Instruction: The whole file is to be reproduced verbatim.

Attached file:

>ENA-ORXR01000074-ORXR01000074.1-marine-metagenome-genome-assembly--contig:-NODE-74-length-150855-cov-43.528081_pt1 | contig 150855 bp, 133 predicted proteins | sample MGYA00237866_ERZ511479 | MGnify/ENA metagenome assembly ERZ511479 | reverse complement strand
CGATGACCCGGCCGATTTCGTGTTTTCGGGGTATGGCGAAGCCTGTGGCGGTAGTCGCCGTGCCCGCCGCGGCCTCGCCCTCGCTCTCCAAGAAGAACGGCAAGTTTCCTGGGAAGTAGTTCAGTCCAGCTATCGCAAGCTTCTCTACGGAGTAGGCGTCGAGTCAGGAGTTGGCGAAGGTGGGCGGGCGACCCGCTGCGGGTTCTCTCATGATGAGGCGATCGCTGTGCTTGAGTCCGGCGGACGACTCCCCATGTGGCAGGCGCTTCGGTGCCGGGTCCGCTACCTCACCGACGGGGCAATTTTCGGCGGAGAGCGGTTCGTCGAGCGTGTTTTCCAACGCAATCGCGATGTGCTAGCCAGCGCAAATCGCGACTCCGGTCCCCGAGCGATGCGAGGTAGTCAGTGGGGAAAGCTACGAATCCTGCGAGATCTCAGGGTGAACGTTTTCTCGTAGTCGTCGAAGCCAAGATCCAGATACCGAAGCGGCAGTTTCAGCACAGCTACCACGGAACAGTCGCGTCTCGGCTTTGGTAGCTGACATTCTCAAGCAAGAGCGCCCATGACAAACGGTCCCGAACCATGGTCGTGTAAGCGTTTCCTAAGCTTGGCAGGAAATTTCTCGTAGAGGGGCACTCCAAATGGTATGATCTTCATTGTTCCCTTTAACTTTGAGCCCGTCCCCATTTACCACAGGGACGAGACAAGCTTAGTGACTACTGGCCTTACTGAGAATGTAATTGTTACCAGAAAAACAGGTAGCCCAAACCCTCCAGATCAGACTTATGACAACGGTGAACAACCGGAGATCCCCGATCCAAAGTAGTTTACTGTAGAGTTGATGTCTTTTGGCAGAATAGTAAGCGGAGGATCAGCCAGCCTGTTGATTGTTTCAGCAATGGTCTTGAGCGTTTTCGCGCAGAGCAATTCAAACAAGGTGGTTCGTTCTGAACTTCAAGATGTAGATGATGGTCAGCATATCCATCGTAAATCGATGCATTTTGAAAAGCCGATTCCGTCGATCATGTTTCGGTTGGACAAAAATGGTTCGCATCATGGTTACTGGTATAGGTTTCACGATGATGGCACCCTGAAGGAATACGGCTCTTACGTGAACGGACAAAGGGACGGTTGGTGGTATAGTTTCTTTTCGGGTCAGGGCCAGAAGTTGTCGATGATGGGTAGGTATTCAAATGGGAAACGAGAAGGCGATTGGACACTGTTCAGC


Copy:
>ENA-ORXR01000074-ORXR01000074.1-marine-metagenome-genome-assembly--contig:-NODE-74-length-150855-cov-43.528081_pt1 | contig 150855 bp, 133 predicted proteins | sample MGYA00237866_ERZ511479 | MGnify/ENA metagenome assembly ERZ511479 | reverse complement strand
CGATGACCCGGCCGATTTCGTGTTTTCGGGGTATGGCGAAGCCTGTGGCGGTAGTCGCCGTGCCCGCCGCGGCCTCGCCCTCGCTCTCCAAGAAGAACGGCAAGTTTCCTGGGAAGTAGTTCAGTCCAGCTATCGCAAGCTTCTCTACGGAGTAGGCGTCGAGTCAGGAGTTGGCGAAGGTGGGCGGGCGACCCGCTGCGGGTTCTCTCATGATGAGGCGATCGCTGTGCTTGAGTCCGGCGGACGACTCCCCATGTGGCAGGCGCTTCGGTGCCGGGTCCGCTACCTCACCGACGGGGCAATTTTCGGCGGAGAGCGGTTCGTCGAGCGTGTTTTCCAACGCAATCGCGATGTGCTAGCCAGCGCAAATCGCGACTCCGGTCCCCGAGCGATGCGAGGTAGTCAGTGGGGAAAGCTACGAATCCTGCGAGATCTCAGGGTGAACGTTTTCTCGTAGTCGTCGAAGCCAAGATCCAGATACCGAAGCGGCAGTTTCAGCACAGCTACCACGGAACAGTCGCGTCTCGGCTTTGGTAGCTGACATTCTCAAGCAAGAGCGCCCATGACAAACGGTCCCGAACCATGGTCGTGTAAGCGTTTCCTAAGCTTGGCAGGAAATTTCTCGTAGAGGGGCACTCCAAATGGTATGATCTTCATTGTTCCCTTTAACTTTGAGCCCGTCCCCATTTACCACAGGGACGAGACAAGCTTAGTGACTACTGGCCTTACTGAGAATGTAATTGTTACCAGAAAAACAGGTAGCCCAAACCCTCCAGATCAGACTTATGACAACGGTGAACAACCGGAGATCCCCGATCCAAAGTAGTTTACTGTAGAGTTGATGTCTTTTGGCAGAATAGTAAGCGGAGGATCAGCCAGCCTGTTGATTGTTTCAGCAATGGTCTTGAGCGTTTTCGCGCAGAGCAATTCAAACAAGGTGGTTCGTTCTGAACTTCAAGATGTAGATGATGGTCAGCATATCCATCGTAAATCGATGCATTTTGAAAAGCCGATTCCGTCGATCATGTTTCGGTTGGACAAAAATGGTTCGCATCATGGTTACTGGTATAGGTTTCACGATGATGGCACCCTGAAGGAATACGGCTCTTACGTGAACGGACAAAGGGACGGTTGGTGGTATAGTTTCTTTTCGGGTCAGGGCCAGAAGTTGTCGATGATGGGTAGGTATTCAAATGGGAAACGAGAAGGCGATTGGACACTGTTCAGC